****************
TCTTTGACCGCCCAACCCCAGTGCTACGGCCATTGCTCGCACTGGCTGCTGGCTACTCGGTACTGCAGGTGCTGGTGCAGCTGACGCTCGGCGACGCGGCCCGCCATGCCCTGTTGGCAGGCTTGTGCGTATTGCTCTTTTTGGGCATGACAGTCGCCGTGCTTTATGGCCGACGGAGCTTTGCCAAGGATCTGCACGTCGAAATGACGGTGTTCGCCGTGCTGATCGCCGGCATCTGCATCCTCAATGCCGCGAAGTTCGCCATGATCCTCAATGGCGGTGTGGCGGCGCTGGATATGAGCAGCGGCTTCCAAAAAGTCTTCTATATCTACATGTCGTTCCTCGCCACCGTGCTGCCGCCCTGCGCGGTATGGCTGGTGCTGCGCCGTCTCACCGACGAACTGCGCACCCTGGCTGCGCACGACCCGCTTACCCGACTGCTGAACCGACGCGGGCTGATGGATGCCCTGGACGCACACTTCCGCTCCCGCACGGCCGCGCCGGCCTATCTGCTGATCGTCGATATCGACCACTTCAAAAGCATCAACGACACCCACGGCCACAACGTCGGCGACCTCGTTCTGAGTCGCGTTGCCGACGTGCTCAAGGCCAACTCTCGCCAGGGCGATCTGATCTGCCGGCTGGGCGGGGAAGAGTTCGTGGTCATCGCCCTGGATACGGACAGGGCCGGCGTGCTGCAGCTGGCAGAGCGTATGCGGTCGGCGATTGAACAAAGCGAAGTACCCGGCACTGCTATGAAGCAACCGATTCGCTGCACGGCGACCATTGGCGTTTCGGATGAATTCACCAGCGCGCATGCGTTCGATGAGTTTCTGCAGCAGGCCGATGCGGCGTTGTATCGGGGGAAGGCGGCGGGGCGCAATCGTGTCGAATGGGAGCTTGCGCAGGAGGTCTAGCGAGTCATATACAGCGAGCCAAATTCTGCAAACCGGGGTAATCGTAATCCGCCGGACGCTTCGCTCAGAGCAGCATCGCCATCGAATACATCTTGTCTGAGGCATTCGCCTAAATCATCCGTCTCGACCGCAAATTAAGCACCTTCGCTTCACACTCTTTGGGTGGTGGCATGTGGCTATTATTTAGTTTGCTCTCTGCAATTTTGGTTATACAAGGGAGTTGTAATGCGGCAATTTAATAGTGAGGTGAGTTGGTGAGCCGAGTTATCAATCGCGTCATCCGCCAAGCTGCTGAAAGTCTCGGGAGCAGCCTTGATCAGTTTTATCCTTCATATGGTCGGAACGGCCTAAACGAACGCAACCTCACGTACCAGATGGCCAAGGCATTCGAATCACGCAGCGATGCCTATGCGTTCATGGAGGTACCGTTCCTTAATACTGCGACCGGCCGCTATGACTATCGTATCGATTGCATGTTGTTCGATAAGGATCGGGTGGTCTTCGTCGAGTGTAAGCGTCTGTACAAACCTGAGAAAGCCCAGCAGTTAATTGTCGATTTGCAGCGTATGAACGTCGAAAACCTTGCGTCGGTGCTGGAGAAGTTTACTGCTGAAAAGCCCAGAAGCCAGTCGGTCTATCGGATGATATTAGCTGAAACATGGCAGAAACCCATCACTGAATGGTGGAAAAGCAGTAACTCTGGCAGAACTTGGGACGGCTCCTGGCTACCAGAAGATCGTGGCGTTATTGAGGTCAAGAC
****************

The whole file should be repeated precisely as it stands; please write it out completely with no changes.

TCTTTGACCGCCCAACCCCAGTGCTACGGCCATTGCTCGCACTGGCTGCTGGCTACTCGGTACTGCAGGTGCTGGTGCAGCTGACGCTCGGCGACGCGGCCCGCCATGCCCTGTTGGCAGGCTTGTGCGTATTGCTCTTTTTGGGCATGACAGTCGCCGTGCTTTATGGCCGACGGAGCTTTGCCAAGGATCTGCACGTCGAAATGACGGTGTTCGCCGTGCTGATCGCCGGCATCTGCATCCTCAATGCCGCGAAGTTCGCCATGATCCTCAATGGCGGTGTGGCGGCGCTGGATATGAGCAGCGGCTTCCAAAAAGTCTTCTATATCTACATGTCGTTCCTCGCCACCGTGCTGCCGCCCTGCGCGGTATGGCTGGTGCTGCGCCGTCTCACCGACGAACTGCGCACCCTGGCTGCGCACGACCCGCTTACCCGACTGCTGAACCGACGCGGGCTGATGGATGCCCTGGACGCACACTTCCGCTCCCGCACGGCCGCGCCGGCCTATCTGCTGATCGTCGATATCGACCACTTCAAAAGCATCAACGACACCCACGGCCACAACGTCGGCGACCTCGTTCTGAGTCGCGTTGCCGACGTGCTCAAGGCCAACTCTCGCCAGGGCGATCTGATCTGCCGGCTGGGCGGGGAAGAGTTCGTGGTCATCGCCCTGGATACGGACAGGGCCGGCGTGCTGCAGCTGGCAGAGCGTATGCGGTCGGCGATTGAACAAAGCGAAGTACCCGGCACTGCTATGAAGCAACCGATTCGCTGCACGGCGACCATTGGCGTTTCGGATGAATTCACCAGCGCGCATGCGTTCGATGAGTTTCTGCAGCAGGCCGATGCGGCGTTGTATCGGGGGAAGGCGGCGGGGCGCAATCGTGTCGAATGGGAGCTTGCGCAGGAGGTCTAGCGAGTCATATACAGCGAGCCAAATTCTGCAAACCGGGGTAATCGTAATCCGCCGGACGCTTCGCTCAGAGCAGCATCGCCATCGAATACATCTTGTCTGAGGCATTCGCCTAAATCATCCGTCTCGACCGCAAATTAAGCACCTTCGCTTCACACTCTTTGGGTGGTGGCATGTGGCTATTATTTAGTTTGCTCTCTGCAATTTTGGTTATACAAGGGAGTTGTAATGCGGCAATTTAATAGTGAGGTGAGTTGGTGAGCCGAGTTATCAATCGCGTCATCCGCCAAGCTGCTGAAAGTCTCGGGAGCAGCCTTGATCAGTTTTATCCTTCATATGGTCGGAACGGCCTAAACGAACGCAACCTCACGTACCAGATGGCCAAGGCATTCGAATCACGCAGCGATGCCTATGCGTTCATGGAGGTACCGTTCCTTAATACTGCGACCGGCCGCTATGACTATCGTATCGATTGCATGTTGTTCGATAAGGATCGGGTGGTCTTCGTCGAGTGTAAGCGTCTGTACAAACCTGAGAAAGCCCAGCAGTTAATTGTCGATTTGCAGCGTATGAACGTCGAAAACCTTGCGTCGGTGCTGGAGAAGTTTACTGCTGAAAAGCCCAGAAGCCAGTCGGTCTATCGGATGATATTAGCTGAAACATGGCAGAAACCCATCACTGAATGGTGGAAAAGCAGTAACTCTGGCAGAACTTGGGACGGCTCCTGGCTACCAGAAGATCGTGGCGTTATTGAGGTCAAGAC